Finally, the third aspect of his conspiracy is a supposed belief in widespread voter fraud. This is entirely false; in the past 15 years, only 31 voter fraud cases have been reported out of billions of votes. Regardless, Trump has repeatedly stated that in-person voter fraud is extremely common and going as far to warn that the votes of 1.8 million dead people would be counted toward Hillary Clinton. To combat the risk of people — or zombies, I guess — casting illegal ballots, Trump has launched an “election monitors” program. More transparently, however, these volunteers are an attempt at voter intimidation.
The glaring historical blight of our democracy has been the denial of the franchise, and arbitrary, oppressive restrictions on the right to vote should not be considered relics of the distant past. In fact, Trump’s rhetoric on voter fraud is not new. These exaggerated claims have been used by the Republican Party to pass voter identification laws across the country. Voter ID laws that are attempting to alleviate a non-existent problem end up having disproportionate effects on the poor, elderly and yes, African-Americans and Latinos. Ironically, this is the closest thing to a “rigged election” that’ll you find. Voter fraud may be non-existent, but voter suppression — through unfair laws and a cadre of Trump supporters positioned at polling locations — is very real.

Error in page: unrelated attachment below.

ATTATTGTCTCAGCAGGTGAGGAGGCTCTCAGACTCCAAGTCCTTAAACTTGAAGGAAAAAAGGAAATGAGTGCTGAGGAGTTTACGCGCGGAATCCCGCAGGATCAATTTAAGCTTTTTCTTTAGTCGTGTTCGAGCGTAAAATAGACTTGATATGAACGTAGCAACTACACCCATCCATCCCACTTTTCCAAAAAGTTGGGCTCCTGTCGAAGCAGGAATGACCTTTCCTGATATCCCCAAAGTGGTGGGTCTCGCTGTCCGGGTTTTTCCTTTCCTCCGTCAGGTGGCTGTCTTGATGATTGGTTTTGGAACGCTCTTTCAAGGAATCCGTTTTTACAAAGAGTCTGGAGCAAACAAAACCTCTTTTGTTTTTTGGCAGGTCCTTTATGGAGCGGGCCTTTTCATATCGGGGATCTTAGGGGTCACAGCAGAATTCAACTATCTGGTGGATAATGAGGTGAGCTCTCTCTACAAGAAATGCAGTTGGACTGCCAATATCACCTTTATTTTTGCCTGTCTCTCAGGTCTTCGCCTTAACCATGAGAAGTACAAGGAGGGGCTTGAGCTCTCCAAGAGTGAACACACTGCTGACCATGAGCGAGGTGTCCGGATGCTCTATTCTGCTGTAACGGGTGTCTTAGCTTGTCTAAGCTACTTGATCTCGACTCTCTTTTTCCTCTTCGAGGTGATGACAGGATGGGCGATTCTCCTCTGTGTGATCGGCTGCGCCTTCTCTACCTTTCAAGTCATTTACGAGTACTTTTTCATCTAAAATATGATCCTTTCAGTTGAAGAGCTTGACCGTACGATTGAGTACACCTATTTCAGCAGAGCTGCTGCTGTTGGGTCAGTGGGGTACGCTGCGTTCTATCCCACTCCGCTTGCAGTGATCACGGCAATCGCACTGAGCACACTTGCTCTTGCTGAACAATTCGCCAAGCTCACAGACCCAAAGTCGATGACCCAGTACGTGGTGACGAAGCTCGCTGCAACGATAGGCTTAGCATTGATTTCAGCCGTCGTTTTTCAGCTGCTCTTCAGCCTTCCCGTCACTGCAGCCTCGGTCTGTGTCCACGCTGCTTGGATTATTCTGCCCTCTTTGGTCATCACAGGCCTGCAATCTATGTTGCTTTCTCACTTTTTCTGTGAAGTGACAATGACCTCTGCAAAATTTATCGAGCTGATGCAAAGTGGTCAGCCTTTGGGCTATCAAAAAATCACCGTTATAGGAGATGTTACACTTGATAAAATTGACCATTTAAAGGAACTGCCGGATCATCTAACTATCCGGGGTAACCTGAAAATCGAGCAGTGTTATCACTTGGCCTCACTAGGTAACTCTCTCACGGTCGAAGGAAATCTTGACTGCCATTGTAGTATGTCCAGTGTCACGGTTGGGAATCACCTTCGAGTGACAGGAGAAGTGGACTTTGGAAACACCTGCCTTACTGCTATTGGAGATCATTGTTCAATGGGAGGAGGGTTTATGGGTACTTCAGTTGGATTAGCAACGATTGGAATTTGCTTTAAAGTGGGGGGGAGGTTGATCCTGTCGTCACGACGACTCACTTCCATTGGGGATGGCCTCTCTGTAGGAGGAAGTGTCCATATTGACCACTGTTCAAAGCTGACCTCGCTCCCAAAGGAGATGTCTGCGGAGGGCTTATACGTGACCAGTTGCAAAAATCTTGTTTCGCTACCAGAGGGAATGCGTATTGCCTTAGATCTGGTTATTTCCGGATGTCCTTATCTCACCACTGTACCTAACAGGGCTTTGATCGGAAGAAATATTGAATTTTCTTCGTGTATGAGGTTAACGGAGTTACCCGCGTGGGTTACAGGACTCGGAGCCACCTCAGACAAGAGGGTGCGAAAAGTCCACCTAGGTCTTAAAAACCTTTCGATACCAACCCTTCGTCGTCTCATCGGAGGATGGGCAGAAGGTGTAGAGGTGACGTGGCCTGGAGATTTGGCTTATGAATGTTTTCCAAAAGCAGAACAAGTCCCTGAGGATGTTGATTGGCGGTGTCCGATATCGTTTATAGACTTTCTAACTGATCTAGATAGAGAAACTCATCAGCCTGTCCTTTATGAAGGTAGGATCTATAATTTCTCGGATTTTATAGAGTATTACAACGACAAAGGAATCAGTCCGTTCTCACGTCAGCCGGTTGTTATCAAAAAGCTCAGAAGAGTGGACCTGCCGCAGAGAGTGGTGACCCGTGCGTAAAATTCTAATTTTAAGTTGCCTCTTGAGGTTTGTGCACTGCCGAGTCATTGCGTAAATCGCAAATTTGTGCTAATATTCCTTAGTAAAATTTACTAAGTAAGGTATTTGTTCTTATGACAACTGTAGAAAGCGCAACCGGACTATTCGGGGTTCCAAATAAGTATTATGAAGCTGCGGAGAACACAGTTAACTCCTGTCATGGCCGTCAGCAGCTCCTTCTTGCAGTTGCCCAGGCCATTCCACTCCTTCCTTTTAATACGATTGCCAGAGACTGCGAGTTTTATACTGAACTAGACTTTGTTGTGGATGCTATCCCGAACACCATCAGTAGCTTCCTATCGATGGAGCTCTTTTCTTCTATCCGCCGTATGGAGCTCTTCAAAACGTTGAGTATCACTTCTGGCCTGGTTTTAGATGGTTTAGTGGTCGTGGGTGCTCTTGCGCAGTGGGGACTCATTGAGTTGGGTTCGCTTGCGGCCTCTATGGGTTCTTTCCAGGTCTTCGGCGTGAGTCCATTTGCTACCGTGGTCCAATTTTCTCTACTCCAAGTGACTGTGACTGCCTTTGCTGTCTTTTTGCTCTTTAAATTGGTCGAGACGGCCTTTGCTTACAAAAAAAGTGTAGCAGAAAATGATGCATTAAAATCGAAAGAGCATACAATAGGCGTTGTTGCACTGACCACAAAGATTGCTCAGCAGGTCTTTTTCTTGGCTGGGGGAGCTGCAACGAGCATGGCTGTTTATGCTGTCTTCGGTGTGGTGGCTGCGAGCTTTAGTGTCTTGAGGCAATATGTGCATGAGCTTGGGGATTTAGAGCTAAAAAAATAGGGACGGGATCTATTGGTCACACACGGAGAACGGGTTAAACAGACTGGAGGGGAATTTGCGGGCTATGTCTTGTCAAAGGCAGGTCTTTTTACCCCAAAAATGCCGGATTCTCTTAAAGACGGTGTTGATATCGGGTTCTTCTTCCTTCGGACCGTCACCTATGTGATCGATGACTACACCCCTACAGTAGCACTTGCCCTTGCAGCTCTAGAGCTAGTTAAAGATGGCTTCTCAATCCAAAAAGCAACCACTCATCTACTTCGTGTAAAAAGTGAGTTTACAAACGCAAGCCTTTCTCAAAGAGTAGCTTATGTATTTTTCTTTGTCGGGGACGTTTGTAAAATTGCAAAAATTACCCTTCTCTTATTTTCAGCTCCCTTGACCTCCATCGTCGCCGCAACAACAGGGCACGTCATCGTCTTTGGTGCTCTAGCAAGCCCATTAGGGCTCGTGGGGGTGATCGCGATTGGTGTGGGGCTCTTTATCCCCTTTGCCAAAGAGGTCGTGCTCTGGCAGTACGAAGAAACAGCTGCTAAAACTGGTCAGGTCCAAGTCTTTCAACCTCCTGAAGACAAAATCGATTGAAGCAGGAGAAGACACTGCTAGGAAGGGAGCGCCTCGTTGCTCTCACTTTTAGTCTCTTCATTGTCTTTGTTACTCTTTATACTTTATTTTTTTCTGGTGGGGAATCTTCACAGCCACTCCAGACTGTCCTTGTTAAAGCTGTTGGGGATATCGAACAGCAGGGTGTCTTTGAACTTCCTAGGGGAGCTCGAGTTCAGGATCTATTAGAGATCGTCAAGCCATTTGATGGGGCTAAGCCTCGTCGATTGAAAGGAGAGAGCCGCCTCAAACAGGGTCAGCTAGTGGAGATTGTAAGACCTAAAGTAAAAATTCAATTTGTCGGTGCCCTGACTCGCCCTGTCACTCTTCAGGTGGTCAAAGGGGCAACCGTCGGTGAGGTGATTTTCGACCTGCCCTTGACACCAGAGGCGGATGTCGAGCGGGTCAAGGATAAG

But let’s return back to the main point. Trump’s claims of an unfair election process are both absurd and harmful. Consequently, every responsible elected official should strongly condemn them. A few Republicans, such as Sen. Ben Sasse (R-Neb.) and Sen. Jeff Flake (R-Ariz.), have done so. They should be commended for rejecting Trump and stressing that the outcome can be trusted. In equal measure, however, we should castigate those who stand by Trump as he attempts to bring our democracy down with him.
We have to question whether, if he loses, Trump will even concede on election day. Or the following day, or even the following weeks. What damage will it do if Trump, driven by his own ego, refuses to ever acknowledge that a President Clinton was legitimately chosen by the public? How can she attempt to govern if tens of millions of Americans have been told by her opponent that she orchestrated a rigged election? It is a sobering, and disturbing thought. In an era that is already dominated by polarization and dysfunction in Washington, it could still become exponentially worse.
In the end, I’ll quote a recent statement by President Obama. When asked about Trump’s voter fraud comments, Obama responded, “I’d advise Mr. Trump to stop whining and go try to make his case to get votes” Sadly, Trump is willing to damage our democracy merely to protect his own fragile ego from the prospect of having been legitimately defeated: he’s a sore loser before he’s even lost. Our election process is strong, robust and can be trusted. What lacks basic integrity is Donald Trump himself.
Kevin Kowalewski is a senior in the College of Arts and Sciences. He can be reached at [email protected].Democratic Dialogue appears alternate Thursdays this semester.